Single Review: Smash Mouth “You Are My Number One”

You Are My Number One
Album: Get the Picture
Year: 2003

Lead singer Steve Harwell realizes he may not outlive his girlfriend and lets her know she’s the most important person to him in the simple-minded and morbid “You Are My Number One.”

An electronic drum sparks then fades into kiddie pop reggae. A chirpy Harwell says he’s not ready to go die yet. While he rather not die, he will eventually. But he wants be aware of a certain fact (“Hold me down/I’m gonna fly straight to heaven/Hold me down/Don’t ever let go/I’ve been around/You know I can’t stay forever/And when I leave/I want you to know.”)

In the chorus, he says that once he’s dead, it’s going to be like he never existed. Until then, they will create plenty of joyous memories. She’s the one who will be in every single pivotal moment. (“When I’m finally gone, I’m gonna be gone without a trace/There’s a lot of good times ahead before we’re done/And on top of this list of things before I leave this place/You are my number one, yes you are my number one.”)

He’s gullible when it comes to her. She can say anything, even something as ridiculous as “pigs and elephants are flying in the sky” and he will think it’s the truth. Ranking Roger (from 80s group English Beat) interjects with a disbelieving “say what?” He tells her to remain right where she is. She’s the only person in his life and he’s scared she will be taken away from him. Ranking Roger demands her to stop moving. If he cannot see her in his sight, he would rather be murdered. Well, he’s a co dependent psycho who relies solely on his girlfriend to fulfill him. (“Cause you can tell me lies, you know that I’d still believe you (say what?)/Stay right here dont leave from that spot (come right back here my girl)/I can’t go, you know I’m afraid to leave you/Don’t you know? You’re all that I’ve got/I’m afraid if you go you might disappear behind a mist/And I’d rather be hung from a tree or shot by a gun/And of all of these things that matter here upon my list/You are my number one, yes you are my number one.”)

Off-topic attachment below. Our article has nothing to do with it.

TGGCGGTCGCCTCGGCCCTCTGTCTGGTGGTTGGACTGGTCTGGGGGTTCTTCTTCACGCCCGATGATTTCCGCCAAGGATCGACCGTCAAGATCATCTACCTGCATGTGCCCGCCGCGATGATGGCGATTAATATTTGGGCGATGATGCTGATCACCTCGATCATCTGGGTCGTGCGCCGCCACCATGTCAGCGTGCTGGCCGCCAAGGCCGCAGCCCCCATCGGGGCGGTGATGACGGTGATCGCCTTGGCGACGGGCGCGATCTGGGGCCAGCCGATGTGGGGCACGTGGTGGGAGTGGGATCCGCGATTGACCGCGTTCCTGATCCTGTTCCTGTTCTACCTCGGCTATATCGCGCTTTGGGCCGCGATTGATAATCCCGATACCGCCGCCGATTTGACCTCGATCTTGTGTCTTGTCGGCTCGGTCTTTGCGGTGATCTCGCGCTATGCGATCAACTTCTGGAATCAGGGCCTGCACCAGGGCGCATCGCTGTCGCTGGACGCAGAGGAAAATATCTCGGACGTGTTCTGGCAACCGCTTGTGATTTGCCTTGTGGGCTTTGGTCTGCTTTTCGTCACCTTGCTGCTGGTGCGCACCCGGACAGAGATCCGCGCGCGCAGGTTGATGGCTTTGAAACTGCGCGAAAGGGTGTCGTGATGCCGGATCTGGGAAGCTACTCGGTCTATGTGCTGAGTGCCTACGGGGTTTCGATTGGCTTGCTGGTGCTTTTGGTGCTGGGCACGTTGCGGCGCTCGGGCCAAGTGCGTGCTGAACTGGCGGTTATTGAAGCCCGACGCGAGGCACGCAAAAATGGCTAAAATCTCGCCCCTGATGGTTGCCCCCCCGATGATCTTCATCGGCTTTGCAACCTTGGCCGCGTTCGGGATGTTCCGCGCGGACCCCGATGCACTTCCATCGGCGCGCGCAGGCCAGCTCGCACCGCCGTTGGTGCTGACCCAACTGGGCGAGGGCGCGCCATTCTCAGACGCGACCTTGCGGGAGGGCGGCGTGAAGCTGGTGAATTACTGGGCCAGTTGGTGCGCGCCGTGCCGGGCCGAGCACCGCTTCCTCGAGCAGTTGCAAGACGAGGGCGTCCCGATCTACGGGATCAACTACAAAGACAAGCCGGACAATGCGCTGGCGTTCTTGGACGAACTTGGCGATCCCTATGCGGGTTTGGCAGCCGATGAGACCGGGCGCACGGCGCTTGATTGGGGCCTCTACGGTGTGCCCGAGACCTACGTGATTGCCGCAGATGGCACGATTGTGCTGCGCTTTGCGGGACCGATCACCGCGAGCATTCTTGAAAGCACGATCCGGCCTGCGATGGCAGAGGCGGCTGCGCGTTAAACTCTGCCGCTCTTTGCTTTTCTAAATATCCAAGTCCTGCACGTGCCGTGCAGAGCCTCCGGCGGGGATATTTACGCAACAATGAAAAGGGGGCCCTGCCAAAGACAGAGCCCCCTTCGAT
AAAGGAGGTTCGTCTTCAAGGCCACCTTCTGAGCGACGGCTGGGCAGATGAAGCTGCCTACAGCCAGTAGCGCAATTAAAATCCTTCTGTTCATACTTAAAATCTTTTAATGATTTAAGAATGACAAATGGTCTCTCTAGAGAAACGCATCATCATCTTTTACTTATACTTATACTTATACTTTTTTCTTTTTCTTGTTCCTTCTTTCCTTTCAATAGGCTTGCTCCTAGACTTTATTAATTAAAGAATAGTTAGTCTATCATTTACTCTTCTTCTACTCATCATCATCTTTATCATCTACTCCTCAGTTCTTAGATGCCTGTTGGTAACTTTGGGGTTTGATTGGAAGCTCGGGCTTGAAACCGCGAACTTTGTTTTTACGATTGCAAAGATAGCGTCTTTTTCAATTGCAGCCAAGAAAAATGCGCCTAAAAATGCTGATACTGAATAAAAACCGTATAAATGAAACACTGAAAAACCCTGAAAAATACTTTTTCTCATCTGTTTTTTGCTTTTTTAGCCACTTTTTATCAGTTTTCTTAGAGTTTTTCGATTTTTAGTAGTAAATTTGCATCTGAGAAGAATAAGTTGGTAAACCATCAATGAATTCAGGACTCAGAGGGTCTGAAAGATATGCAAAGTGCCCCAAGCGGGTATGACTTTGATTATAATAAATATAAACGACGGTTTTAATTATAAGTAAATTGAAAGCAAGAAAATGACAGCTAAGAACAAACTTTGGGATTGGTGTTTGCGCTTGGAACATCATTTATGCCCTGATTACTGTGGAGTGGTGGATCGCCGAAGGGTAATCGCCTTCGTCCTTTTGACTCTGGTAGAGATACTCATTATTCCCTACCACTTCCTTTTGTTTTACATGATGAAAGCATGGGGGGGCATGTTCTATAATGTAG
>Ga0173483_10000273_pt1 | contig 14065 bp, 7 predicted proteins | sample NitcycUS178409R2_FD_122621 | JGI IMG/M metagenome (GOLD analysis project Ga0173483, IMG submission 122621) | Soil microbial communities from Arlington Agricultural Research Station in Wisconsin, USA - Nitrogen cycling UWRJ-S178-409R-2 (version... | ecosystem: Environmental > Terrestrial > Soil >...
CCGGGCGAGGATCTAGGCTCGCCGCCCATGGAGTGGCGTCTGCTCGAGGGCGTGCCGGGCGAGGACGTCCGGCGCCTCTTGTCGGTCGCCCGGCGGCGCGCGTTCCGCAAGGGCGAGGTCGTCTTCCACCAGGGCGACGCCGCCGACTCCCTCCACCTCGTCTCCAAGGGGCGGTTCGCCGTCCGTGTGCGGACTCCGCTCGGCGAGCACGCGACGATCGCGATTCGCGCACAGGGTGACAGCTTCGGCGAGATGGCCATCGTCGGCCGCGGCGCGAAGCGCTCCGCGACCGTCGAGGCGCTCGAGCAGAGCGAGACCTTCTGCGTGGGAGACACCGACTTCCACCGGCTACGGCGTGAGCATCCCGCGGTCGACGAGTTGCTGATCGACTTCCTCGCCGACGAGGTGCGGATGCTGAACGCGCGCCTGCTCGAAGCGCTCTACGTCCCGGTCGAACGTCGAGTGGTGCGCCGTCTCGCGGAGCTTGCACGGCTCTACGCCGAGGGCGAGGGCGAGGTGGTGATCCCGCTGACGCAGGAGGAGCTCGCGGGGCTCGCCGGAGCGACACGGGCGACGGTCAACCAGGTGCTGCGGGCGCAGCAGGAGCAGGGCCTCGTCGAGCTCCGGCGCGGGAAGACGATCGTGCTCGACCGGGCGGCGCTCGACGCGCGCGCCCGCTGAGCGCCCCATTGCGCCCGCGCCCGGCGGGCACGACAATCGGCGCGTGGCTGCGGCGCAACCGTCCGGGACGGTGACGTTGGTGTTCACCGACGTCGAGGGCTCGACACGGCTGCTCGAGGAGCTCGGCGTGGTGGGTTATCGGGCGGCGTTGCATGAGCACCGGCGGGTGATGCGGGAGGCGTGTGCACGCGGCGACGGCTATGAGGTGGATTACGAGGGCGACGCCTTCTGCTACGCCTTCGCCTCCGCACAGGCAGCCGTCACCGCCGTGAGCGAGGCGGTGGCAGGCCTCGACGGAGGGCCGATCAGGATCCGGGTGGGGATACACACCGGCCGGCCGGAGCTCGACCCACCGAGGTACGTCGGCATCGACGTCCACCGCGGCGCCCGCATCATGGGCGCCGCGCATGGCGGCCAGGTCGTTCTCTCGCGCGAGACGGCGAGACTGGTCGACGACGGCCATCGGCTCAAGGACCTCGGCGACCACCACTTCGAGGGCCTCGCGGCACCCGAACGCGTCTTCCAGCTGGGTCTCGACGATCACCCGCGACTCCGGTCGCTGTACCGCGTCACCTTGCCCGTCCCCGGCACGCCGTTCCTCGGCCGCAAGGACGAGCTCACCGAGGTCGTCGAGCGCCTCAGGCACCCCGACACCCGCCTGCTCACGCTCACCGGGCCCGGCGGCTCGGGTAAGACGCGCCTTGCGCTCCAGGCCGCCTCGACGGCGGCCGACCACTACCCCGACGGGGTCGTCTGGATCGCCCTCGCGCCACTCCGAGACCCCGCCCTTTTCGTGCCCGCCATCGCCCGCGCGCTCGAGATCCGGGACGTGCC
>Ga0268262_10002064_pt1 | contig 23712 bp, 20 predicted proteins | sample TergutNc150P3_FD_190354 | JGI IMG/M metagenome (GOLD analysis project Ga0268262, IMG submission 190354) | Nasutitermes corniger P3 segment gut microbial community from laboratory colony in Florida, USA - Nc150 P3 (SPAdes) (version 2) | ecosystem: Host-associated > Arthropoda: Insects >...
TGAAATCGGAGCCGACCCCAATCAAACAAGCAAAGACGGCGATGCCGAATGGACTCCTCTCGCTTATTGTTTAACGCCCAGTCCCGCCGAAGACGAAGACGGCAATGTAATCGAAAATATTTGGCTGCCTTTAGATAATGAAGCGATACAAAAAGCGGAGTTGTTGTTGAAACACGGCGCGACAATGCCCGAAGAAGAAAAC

In the bridge, Harwell reassures his girlfriend he will stand by her when she’s scared. Roger has some more pointless interjections. (“You are my number one (say so)/Trying to make it clear (good gosh)/Trying to let you know/When you’re afraid/I’m gonna be there.”)

Ranking Roger has an unintelligeble rap section. Roughly translated, it means “I spent all my money from the 80s. I was the cheapest person Smash Mouth could hire and I landed on this mediocre single. Please look for English Beat’s only record on Amazon and buy it. Promise? This gig isn’t paying anything.”

The chorus ends the single.

The morose topic of death combined with an inapporiate blissful instrumentation dooms the single at the start. Harwell comes across a smothering, condescending man talking to his girlfriend. It seems as though he’s speaking to a child, not a signficant other. Ranking Roger is useless and irrelevant.

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